See the “horn” just south of Djibouti?

Why would anyone go to Djibouti? A good reason is to visit family, if you’re lucky enough to have relatives there. Another reason is that Djibouti is an amazing place. In 2004, I spent three weeks there and fell in love with the country. However, my first impression, coming from a land of green forests, was that Djibouti is drab, ugly. The landscape was predominately brown and black, very little color and almost no vegetation. After all, it’s a desert.

Not a good first impression, it it?

It didn’t take long, however, for the dust to clear from my eyes and I could see the beauty of the desert, the blue seas, the volcanoes, and the breathtaking mountains. I looked forward to another visit.

This is much better..

Back then, Lorraine had three boys in school and a baby daughter, so she didn’t work outside the home. Most days were centered around domestic life, which in Djibouti is an adventure in itself. I accompanied Lorraine to the market and we visited her friends. Somali ladies invited us to a dinner of ethnic food and an Ethiopian friend showed us how she made injera, flatbread baked on a griddle like a pancake. Days that John didn’t have to work, we went sightseeing.

This time, with the boys grown and out of the house and Sadie at Rift Valley Academy in Kenya, we got out and mingled more with the populace. I learned to appreciate the people of Djibouti. Getting to know its people is the best way to explore a country. It’s not easy when you don’t understand the language and few people speak English. Fortunately, Lorraine is fluent in several languages, including two of Djibouti’s official languages, French and Somali. (The other two are Afar and Arabian.)

Modern Djibouti

Djibouti is as old as Africa, but in modern terms it’s a very young country, having gained independence in 1977. In the distant past, the area we call Djibouti was part of ancient empires and sultanates. In the 1800’s, Europeans invaded most of the Middle East and Africa and carved out colonies without regard to cultures or tribal territories. I suspect that most of the unrest in this part of the world today could have been avoided if the Europeans had respected these boundaries and not split up ethnic groups into different political entities. But they didn’t ask me.

Djibouti is fortunate to have peace among its peoples. The southern part of the country is mostly Somali and speaks that language. The northern part is Afar, and there are also many Ethiopians who call Djibouti home. Because of the troubles in the surrounding countries, Djibouti is a haven for refugees. The civil war in Yemen has driven thousands to tiny Djibouti. Many of these live in a refugee camp in the northern part of the country, but others have settled in the city.

In a country that is mostly desert, what do people do for a living? Djibouti has a port, which is the major employer. Landlocked Ethiopia depends on this port for most of its imports and exports.

The Port

The next largest source of jobs is the military. Not Djibouti’s, although they have one. France, Italy, China, Japan, and the US all have military bases. I have no pictures of these bases. We were cautioned not to try to photograph them. The Chinese have more than a military presence here. They built a railway from the Djibouti city to Addis Abba, Ethiopia. At their railway station, we asked at the gate if we could take pictures and the guard said no. I don’t understand the reason for this. Do they think that little old ladies from America are in cahoots with terrorists?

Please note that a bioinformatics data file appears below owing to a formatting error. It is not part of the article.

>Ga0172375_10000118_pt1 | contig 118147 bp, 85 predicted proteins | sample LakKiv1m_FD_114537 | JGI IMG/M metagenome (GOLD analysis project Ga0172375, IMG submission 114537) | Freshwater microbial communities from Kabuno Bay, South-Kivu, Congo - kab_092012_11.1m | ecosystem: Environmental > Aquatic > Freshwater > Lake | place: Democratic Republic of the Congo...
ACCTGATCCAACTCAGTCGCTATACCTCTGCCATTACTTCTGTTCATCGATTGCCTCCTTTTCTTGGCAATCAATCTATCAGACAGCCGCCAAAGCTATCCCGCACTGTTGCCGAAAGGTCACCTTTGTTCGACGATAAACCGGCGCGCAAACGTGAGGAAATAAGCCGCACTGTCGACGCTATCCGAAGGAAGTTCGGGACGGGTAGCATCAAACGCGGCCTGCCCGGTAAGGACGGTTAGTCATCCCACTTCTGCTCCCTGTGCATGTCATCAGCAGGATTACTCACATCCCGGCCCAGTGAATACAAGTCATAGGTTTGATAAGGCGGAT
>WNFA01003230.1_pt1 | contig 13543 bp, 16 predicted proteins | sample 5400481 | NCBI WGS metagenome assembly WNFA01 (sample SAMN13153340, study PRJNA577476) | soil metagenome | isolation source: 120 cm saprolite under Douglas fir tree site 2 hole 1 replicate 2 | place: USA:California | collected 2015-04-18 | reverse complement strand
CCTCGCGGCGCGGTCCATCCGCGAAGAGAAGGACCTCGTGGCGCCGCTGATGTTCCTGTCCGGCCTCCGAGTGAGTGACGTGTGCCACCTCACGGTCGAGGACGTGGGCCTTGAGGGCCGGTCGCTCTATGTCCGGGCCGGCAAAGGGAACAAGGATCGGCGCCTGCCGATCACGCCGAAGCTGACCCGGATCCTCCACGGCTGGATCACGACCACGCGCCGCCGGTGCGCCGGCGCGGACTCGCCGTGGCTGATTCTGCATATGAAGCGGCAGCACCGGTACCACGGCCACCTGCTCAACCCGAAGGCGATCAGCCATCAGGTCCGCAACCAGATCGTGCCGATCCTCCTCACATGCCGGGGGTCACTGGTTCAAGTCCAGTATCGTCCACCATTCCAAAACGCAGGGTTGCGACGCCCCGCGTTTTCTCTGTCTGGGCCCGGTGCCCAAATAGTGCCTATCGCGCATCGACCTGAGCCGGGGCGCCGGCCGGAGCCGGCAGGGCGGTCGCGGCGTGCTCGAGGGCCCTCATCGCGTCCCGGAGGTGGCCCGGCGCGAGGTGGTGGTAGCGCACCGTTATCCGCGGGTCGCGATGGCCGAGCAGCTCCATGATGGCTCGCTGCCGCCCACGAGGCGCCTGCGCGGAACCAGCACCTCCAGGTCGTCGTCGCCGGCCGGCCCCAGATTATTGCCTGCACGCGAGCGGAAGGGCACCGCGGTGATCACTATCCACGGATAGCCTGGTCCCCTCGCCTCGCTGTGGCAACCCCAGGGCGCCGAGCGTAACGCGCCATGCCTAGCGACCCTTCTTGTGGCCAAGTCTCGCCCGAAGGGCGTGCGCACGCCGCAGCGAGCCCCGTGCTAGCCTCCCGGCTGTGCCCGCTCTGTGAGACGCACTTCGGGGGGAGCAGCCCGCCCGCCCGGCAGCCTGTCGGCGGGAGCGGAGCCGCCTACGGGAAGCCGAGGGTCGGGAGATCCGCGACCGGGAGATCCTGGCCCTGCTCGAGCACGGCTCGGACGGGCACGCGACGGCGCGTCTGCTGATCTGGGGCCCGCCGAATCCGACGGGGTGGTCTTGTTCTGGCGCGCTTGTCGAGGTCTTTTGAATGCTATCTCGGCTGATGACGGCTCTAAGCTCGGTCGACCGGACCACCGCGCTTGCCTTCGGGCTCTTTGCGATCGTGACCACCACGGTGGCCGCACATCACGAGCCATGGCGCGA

We had a little excitement when John took us around town and drove by the American Embassy. Nita took a picture of it. Why not? It’s our embassy. Before we’d circled half the block, we were surrounded by police cars! It was forbidden to photograph the embassy. One officer demanded our cameras and deleted the offending pictures from Nita’s. I hadn’t taken a picture, but I let him see my camera anyway. The last photo I’d taken was of a garbage truck. I’ll never forget the puzzled look on his face.

American Embassy in Djibouti.

We didn’t take this picture. I found it on the internet. Go Figure!

Djibouti has another, very ancient industry, probably the only natural resource—salt. Lac Assal, the salt lake, is some 500 feet below sea level, the lowest point in Africa. The lake was formed by volcanic eruptions which cut off its outlet to the sea. The salinity is ten times that of the ocean and the salt is up to 200 feet deep. For centuries, the Afar people have mined this salt and exported it by caravans.

In 2004, when we visited Lac Assal, we innocently began to harvest salt. Several Afar men approached us. We didn’t speak Afar, but they spoke enough French for Lorraine to figure out why they were upset. They had the concession on the salt and wanted us to pay for what we were taking. Their price was negligible, so to keep the peace, we paid. Today, the Chinese have an arrangement with the Djibouti government to mine and export salt. For my part, I’d rather see the profit go to the Afars.

Chinese salt works

I’ve been amazed at the number of people who live in the desert. In the middle of nowhere, you’ll come across a herd of goats, and camels have free range. What do these animals eat? Thorn trees and other desert flora. Little else grows here.

Camel eating leaves of a thorn tree,

Stay tuned. In the following weeks, I’ll chronicle our adventures and misadventures in this fascinating country.

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On my way to Arkansas for Thanksgiving, I drove through Albany, Georgia, which lay in the path Hurricane Michael had taken only a few weeks before. Although Albany is a hundred miles inland, I saw fallen trees, blue tarps on roofs, and mobile homes that had been destroyed. This is pecan country, and many orchards had lost trees, especially the more mature ones.